- In response to the breach of the Capitol, Facebook has banned President Trump and Twitter temporarily suspended his account. Do you think they were right to do so? Should they have taken measures to stop President Trump and others from posting certain types of messages sooner?
- Media outlets report that some members of the government are discussing either invoking the 25th Amendment or impeachment. If you were a member of Congress who had to vote on one of these measures, what might you do?
- Some members of Congress are using their social media accounts and speeches to their colleagues to spread false information about the election and the identities of the rioters. Do you think there should be consequences for their behavior?
- What do you think should happen to the people who attacked the Capitol Building? Some of them have lost their jobs after being identified by their employers. Others have been arrested, but not all. What do you think is the appropriate consequence for taking part in these events?
- After the Capitol was again safe, all the members of Congress worked until about 4 a.m. to finish certifying the election of Joe Biden and Kamala Harris. Why do you think they did that? How did you feel knowing that they had done that?
How to talk to kids about systemic racism and how it relates to this attack
“No one can tell me that if it had been a group of Black Lives Matter protesting yesterday, they wouldn’t have been treated very, very differently from the mob of thugs that stormed the Capitol,” said President-elect Joe Biden. Families with children of middle school and high school age can examine President-elect Biden’s comment together and talk about ways to contribute actively to anti-racism efforts. Some ways to begin the dialogue might include:
- Why do you think some people are upset by the difference in treatment of black protestors during the summer of 2020, versus the treatment of the rioters who breached the Capitol Building on January 6? What do you think the key differences are between these events?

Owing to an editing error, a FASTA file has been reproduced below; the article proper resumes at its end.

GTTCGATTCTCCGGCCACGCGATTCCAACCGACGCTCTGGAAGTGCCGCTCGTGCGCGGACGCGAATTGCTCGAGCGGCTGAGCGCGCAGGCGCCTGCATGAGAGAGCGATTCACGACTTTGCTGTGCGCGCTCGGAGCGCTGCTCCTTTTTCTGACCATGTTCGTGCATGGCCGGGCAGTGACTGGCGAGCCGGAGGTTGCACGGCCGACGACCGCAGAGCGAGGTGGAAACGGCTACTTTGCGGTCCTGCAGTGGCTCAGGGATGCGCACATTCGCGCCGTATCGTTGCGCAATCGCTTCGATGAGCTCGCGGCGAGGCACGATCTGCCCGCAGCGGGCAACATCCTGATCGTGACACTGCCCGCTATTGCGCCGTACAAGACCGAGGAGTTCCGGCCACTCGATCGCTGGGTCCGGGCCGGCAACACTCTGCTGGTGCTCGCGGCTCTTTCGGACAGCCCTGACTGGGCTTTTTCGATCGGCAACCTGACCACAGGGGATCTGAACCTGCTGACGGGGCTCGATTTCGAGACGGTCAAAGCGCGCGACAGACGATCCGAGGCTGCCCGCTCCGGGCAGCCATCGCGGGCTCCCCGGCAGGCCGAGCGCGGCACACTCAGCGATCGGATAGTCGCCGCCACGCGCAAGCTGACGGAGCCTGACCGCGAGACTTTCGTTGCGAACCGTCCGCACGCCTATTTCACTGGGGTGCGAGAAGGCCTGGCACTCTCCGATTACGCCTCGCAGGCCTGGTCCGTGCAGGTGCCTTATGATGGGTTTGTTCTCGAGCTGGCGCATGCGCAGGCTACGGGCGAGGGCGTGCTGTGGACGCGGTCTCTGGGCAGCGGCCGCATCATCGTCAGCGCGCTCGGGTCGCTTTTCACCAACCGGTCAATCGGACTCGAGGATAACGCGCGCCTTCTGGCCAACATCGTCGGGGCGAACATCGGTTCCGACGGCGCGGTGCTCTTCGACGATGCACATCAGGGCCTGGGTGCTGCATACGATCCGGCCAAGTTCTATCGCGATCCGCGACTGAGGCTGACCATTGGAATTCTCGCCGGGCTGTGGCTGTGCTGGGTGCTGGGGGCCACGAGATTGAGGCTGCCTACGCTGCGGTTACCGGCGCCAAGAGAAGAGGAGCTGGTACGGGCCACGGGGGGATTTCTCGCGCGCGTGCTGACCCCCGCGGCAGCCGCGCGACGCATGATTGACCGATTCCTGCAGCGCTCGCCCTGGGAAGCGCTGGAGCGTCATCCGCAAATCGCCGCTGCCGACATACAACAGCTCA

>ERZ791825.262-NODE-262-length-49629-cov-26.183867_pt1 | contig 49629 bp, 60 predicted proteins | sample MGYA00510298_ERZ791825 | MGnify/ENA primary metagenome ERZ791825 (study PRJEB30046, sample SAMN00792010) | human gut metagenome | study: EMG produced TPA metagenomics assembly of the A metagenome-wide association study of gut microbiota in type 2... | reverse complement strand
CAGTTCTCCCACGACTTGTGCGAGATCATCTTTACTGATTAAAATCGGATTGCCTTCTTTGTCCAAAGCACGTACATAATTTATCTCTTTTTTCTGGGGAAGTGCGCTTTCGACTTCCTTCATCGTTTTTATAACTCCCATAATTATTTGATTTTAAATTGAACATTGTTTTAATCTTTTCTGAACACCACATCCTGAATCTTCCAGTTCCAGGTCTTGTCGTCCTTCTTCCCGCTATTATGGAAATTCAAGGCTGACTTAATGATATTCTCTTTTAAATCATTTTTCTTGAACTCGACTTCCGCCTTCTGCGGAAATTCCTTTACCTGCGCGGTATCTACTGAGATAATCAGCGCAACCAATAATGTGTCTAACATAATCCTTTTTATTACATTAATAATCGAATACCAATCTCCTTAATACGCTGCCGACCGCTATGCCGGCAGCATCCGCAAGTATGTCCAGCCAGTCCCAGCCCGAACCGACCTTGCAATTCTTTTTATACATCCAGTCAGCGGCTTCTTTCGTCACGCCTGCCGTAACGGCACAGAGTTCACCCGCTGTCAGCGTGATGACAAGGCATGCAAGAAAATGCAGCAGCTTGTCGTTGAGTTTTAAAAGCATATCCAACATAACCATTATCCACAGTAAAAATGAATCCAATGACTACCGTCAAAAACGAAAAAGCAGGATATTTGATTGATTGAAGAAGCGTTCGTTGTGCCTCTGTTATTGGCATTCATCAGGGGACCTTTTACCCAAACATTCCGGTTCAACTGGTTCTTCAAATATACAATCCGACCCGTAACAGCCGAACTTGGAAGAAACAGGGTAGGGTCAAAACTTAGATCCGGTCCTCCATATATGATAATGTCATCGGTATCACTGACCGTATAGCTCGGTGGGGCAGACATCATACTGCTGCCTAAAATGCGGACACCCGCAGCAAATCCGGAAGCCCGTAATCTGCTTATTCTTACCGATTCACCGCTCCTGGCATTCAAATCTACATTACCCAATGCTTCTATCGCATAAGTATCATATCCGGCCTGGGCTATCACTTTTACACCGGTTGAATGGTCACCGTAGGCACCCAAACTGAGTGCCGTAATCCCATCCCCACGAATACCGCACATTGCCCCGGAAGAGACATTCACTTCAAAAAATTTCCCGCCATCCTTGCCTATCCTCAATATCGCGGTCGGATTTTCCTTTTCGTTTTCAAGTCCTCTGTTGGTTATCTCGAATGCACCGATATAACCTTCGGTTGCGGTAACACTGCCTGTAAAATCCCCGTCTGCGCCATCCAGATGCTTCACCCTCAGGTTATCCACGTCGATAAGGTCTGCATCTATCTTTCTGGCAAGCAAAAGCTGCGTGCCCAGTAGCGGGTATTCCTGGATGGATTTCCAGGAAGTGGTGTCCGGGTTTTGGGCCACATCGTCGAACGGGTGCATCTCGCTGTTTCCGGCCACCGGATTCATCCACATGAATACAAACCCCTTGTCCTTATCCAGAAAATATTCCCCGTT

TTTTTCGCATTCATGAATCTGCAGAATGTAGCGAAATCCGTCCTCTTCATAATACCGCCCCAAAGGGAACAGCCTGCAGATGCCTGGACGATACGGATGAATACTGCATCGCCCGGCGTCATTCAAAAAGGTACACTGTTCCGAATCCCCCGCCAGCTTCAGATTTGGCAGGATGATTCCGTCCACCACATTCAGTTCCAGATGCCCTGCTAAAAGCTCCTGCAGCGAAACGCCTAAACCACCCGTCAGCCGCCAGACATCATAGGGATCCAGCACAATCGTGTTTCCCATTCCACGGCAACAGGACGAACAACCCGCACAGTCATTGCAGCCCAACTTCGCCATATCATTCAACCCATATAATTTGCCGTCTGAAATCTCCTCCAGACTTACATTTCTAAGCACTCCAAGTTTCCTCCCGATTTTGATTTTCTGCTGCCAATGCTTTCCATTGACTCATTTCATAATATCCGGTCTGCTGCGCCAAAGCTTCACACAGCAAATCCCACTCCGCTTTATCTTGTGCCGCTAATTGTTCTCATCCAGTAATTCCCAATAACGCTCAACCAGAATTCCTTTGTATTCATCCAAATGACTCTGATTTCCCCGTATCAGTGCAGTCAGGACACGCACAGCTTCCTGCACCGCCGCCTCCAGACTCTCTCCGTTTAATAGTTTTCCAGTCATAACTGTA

- Many of the people who attacked the Capitol Building were photographed and videoed wearing racist symbols, slogans and tattoos, such as swastikas and Confederate flags. How do you think communities of color, Jewish people and other marginalized groups might feel seeing those symbols displayed by the terrorists who breached the building?
- When you see swastikas, Neo-Nazi slogans and other hate symbols displayed in this context, what do you think it says about the way some people in our country view “power” or “control?”
- Many people of color are feeling unsafe right now. What is something you, or our family, can do now or in the future to help our friends and neighbors who are people of color feel supported?
- How can we stand up against racism and prejudice in our community?
To talk more about anti-racism in general with your family, try our Recipe for Conversation: Talking About Anti-Racism or our Dinner and a Movie: Anti-Racism resources.
How to talk to kids about fact vs. fiction
One of the difficult aspects of what happened at the U.S. Capitol is the spread of disinformation during and after the attack. Talking about the events is made more difficult when kids (and some adults) don’t know what to believe. In our increasingly social-media-driven world, rumors and lies can spread very quickly and can be hard to dispel. Older kids and teens may need help sorting through what information they can trust, and how to separate facts from fiction. Questions you can ask include:
- How do you decide whether to trust a news source? Are there clues you can look for?
- If you’re unsure whether something is true, how can you find out? Do you know where to get credible information?
- Do you think it’s okay to share information with others if you’re not sure whether or not it’s true?
- What’s the difference between a fact and an opinion? Can you give an example of something you believe is a fact about this event, and an example of something that is an opinion about this event?
- If you see something shared online that you know is not true, what do you think you should do?
How you choose to approach the conversation about the breach of the U.S. Capitol with your children will depend on your individual family, the ages of the kids, and other personal factors. However, we encourage all families to talk about these events in the way that seems best to them. We believe that at a difficult moment like this, coming together for reassuring rituals like family dinners, to talk about things that matter, is one of the best things families can do.